White Boy: A Summer Job and the Making of Manhood, Part III


Mid-July was a transition point for me in the warehouse. For the first time, I now had something interesting to do over the lunch break. In addition, I had become expert in my work, and had already cut the size of the pile of damaged bags in half. I felt that I could actually recondition all of the bags by the end of August, a prospect that had seemed unlikely at the beginning of June. I was also gaining physical strength, and hoped that I might now be invited to help with other warehouse tasks. Most importantly, I seemed to have achieved a new level of acceptance, both among the men in the warehouse and within the front office.



The white foreman Bernie, for example, had seldom spoken to me since my first day at work. One morning in late July, however, he came out of his office and saw me reconditioning chemical bags. He called me over to him and asked if I wanted to go for a ride, explaining that the warehouse crew was short that morning, and that he needed to round up a few more hands. I joined him in the cab of a flat-bed truck that belonged to the company, and we sped out of the front gate into the warehouse district.

Young black men idled on nearly every street corner. Bernie stopped at a corner, put his head out the window, and said, “Wanna work? Dollar an hour.” One of the men clambered onto the back of the truck. At the next corner, Bernie made the same offer: “Wanna work? Dollar an hour.” Two more men clambered aboard. Within ten minutes, we had our hands.



I had also had little contact with Herman Stolley, the company treasurer. But one day near the end of July, he offered to give me a ride to Canal Street after work, saving me a long, hot walk of six blocks.

Riding with Mr. Stolley was a treat, for he owned a new chrome-laden 1957 Chevrolet Bel Air, a head-turner even then, and a car destined to become one of the great icons of twentieth-century American automotive design. I managed to snag a few more rides in the coming weeks.



By the end of July I had become a better card player, and I could now hold my own with the warehousemen during the lunch break. The men became more open with me, and I finally learned all their names. The daily card game was an opportunity to speak of personal experiences, of life and love, and of work in warehouses elsewhere in the city. The rich and intricate culture of black New Orleans was spread out before me.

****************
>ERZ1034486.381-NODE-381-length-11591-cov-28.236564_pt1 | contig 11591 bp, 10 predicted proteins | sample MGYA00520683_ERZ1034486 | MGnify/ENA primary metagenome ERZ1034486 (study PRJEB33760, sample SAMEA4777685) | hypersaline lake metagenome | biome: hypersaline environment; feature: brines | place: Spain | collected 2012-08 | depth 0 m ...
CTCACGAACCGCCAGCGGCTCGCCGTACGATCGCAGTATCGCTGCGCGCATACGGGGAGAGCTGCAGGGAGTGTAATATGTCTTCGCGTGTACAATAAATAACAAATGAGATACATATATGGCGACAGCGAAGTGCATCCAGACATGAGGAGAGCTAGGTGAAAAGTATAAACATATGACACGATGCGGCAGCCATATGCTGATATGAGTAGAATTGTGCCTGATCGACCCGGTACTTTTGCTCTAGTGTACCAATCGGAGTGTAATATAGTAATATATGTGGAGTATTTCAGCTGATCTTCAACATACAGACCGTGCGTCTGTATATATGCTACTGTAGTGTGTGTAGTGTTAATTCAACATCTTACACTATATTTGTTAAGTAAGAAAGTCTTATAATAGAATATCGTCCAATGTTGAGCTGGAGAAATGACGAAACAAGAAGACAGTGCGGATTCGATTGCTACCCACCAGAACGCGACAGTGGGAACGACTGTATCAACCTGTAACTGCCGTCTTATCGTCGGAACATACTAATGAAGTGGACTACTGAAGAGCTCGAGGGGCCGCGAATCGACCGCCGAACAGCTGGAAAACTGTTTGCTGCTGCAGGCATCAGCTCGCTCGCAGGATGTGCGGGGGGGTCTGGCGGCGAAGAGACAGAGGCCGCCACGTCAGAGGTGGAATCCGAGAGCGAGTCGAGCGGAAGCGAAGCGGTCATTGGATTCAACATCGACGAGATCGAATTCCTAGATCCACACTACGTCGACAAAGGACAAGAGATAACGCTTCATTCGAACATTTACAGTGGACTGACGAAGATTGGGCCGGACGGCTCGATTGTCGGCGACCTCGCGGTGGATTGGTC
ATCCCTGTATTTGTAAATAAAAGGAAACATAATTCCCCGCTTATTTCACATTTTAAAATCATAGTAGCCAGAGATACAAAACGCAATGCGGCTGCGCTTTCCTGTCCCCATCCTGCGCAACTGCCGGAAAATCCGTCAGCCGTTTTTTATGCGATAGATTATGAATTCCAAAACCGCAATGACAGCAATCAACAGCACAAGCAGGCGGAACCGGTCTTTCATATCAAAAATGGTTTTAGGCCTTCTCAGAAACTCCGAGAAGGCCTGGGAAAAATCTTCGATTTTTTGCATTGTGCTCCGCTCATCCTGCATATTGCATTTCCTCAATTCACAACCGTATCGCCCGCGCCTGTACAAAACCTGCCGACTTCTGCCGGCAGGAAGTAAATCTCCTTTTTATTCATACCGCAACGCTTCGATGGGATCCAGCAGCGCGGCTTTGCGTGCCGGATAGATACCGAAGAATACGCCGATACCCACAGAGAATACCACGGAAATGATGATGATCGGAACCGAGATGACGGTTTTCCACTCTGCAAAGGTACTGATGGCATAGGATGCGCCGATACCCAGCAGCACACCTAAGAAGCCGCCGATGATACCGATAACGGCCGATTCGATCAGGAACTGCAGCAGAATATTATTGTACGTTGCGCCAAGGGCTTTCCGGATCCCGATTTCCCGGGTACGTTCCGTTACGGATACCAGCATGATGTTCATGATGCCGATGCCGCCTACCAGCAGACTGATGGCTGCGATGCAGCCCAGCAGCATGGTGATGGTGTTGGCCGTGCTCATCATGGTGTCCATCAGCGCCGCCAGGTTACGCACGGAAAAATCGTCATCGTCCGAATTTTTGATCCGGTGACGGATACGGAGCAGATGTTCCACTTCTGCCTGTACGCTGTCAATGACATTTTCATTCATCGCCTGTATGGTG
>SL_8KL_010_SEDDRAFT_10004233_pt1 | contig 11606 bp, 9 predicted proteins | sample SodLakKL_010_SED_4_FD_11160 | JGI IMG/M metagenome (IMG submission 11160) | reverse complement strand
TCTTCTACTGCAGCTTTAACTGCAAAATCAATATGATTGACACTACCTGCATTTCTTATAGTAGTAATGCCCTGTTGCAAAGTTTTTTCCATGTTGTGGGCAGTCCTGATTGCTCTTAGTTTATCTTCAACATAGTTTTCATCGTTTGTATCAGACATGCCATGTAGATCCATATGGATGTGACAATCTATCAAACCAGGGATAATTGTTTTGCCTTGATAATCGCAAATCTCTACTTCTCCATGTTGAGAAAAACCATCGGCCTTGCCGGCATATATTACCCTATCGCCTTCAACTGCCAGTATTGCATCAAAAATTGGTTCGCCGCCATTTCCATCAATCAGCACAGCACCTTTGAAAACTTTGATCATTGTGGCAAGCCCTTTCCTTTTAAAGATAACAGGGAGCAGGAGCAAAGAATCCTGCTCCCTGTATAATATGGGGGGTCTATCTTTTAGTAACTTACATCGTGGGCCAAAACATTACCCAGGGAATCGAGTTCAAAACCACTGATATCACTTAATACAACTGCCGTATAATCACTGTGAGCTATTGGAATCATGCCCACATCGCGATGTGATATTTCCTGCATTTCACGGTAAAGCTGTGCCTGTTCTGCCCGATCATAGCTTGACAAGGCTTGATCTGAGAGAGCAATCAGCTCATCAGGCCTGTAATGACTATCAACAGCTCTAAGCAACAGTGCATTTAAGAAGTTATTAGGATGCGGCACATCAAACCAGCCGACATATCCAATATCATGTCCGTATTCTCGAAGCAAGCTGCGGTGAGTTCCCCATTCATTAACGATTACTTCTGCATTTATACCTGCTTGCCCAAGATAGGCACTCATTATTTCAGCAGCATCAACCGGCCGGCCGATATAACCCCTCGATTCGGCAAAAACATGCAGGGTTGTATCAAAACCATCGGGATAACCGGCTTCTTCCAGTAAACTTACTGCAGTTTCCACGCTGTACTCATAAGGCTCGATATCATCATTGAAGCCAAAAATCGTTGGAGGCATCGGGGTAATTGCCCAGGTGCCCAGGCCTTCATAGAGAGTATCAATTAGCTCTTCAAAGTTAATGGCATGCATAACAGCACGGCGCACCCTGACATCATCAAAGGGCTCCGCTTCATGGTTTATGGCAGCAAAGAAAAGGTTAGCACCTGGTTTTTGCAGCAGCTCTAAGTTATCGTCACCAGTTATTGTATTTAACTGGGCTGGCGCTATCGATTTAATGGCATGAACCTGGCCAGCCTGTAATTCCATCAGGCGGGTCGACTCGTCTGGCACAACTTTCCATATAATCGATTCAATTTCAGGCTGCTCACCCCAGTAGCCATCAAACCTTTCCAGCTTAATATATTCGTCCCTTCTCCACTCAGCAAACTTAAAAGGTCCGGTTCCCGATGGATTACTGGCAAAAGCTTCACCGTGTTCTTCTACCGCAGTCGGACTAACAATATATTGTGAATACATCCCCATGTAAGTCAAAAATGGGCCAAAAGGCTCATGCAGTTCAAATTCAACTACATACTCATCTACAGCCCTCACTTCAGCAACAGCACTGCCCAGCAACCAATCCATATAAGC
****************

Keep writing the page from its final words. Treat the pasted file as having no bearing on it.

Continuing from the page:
I learned that the card game called Tonka was unique to the Bartlett Chemical Company warehouse. Similar games were played in other warehouses in the district, but each of these games had its own name, and its own special set of rules. At the Bartlett warehouse, the stakes were low. But that was not the case at some other warehouses:

“Yeah,” said one of the men, with a puff on his pipe. “ Seen a man go home, take all the clothes out of his closet.”

“Oh, yeah,” added Boss Man, quietly playing a card, with no change of facial expression. “Seen a man drive to the game, come back walkin’.”



By the beginning of August, I was also stronger physically than I had been in early June. I still had trouble lifting a 100-pound bag straight up, but I could now easily shift the bags laterally and move them from a higher to a lower position. I thought it was time for me to help the men unload the railroad box cars, and I began to go to the railroad siding more often in the afternoons, waiting for an opportunity. Although I was still not invited to help, the men began to humor me by letting me come into the box car. This was a major social step forward, since the box car, like the room behind the Secret Door, was territory where the men were unobserved, and felt at ease.

On one occasion, one of the men in the box car posed a conundrum to the others. It was of this type: if Sam has 10 dollars less than Joe, and Joe and Fred together have five times as many dollars as Sam, and Sam and Fred together have 40 dollars, how many dollars does each man have?

From my previous studies in mathematics, I recognized the problem as belonging to a class characterized by a system of linear algebraic equations. I found a pencil stub and began to scribble on a discarded chemical bag. But before I arrived at the solution, another of the men had worked out the answer in his head. (In the example, Sam has 10 dollars, Joe has 20 dollars, and Fred has 30 dollars.) I shortly verified that his answer was correct.



By August, I began to have more exchanges with individual men. One of my favorites was Jimmy Green, considered lazy by some others, but a man with special sense of humor. Whenever asked to do anything, his reply was always, “Later on.” We often joked together.

One afternoon, when all the other men were busy unloading a box car, Jimmy Green approached me in my work area. He showed me a flat aluminum fry pan, heavily incrusted with the black residues of burned pancakes, that he had brought in from his home. He had been unable to remove these incrustations with scouring powder. He now proposed to clean the pan with nitric acid.

I accompanied Green to the yard. After making sure no one was watching, we approached the “nitra” tank. Green placed the pan under the outlet tap, and turned the valve. Dense clouds of white fumes instantly billowed from the pan. Green turned off the valve and stood back, holding up the pan for inspection. The incrustations remained unaltered, but the acid had eaten away the rest of the pan, turning it into a sieve. We both had a good laugh.